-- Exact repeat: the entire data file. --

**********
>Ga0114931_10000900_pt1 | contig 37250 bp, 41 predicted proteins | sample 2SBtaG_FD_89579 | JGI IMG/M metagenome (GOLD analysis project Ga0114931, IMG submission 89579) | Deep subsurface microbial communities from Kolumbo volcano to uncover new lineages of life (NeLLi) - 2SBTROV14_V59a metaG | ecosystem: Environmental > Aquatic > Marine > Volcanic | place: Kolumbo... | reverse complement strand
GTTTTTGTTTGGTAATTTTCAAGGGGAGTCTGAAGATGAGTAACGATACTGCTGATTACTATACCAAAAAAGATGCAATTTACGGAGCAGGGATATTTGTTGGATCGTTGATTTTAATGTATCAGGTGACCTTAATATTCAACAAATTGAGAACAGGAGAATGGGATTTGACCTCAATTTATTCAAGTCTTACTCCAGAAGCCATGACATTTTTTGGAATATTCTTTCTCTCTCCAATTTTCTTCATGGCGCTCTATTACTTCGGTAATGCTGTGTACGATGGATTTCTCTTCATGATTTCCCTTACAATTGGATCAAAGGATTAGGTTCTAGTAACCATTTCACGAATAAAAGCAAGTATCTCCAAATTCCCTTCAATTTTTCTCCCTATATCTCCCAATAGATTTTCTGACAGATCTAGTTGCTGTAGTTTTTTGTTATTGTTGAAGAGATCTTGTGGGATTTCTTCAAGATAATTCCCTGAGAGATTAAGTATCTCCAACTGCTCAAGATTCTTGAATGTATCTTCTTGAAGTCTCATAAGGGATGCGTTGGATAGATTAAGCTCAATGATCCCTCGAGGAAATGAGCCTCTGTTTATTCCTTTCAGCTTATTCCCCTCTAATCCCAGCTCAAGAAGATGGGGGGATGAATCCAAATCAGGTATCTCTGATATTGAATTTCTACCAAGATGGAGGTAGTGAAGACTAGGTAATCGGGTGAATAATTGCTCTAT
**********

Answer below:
>Ga0114931_10000900_pt1 | contig 37250 bp, 41 predicted proteins | sample 2SBtaG_FD_89579 | JGI IMG/M metagenome (GOLD analysis project Ga0114931, IMG submission 89579) | Deep subsurface microbial communities from Kolumbo volcano to uncover new lineages of life (NeLLi) - 2SBTROV14_V59a metaG | ecosystem: Environmental > Aquatic > Marine > Volcanic | place: Kolumbo... | reverse complement strand
GTTTTTGTTTGGTAATTTTCAAGGGGAGTCTGAAGATGAGTAACGATACTGCTGATTACTATACCAAAAAAGATGCAATTTACGGAGCAGGGATATTTGTTGGATCGTTGATTTTAATGTATCAGGTGACCTTAATATTCAACAAATTGAGAACAGGAGAATGGGATTTGACCTCAATTTATTCAAGTCTTACTCCAGAAGCCATGACATTTTTTGGAATATTCTTTCTCTCTCCAATTTTCTTCATGGCGCTCTATTACTTCGGTAATGCTGTGTACGATGGATTTCTCTTCATGATTTCCCTTACAATTGGATCAAAGGATTAGGTTCTAGTAACCATTTCACGAATAAAAGCAAGTATCTCCAAATTCCCTTCAATTTTTCTCCCTATATCTCCCAATAGATTTTCTGACAGATCTAGTTGCTGTAGTTTTTTGTTATTGTTGAAGAGATCTTGTGGGATTTCTTCAAGATAATTCCCTGAGAGATTAAGTATCTCCAACTGCTCAAGATTCTTGAATGTATCTTCTTGAAGTCTCATAAGGGATGCGTTGGATAGATTAAGCTCAATGATCCCTCGAGGAAATGAGCCTCTGTTTATTCCTTTCAGCTTATTCCCCTCTAATCCCAGCTCAAGAAGATGGGGGGATGAATCCAAATCAGGTATCTCTGATATTGAATTTCTACCAAGATGGAGGTAGTGAAGACTAGGTAATCGGGTGAATAATTGCTCTAT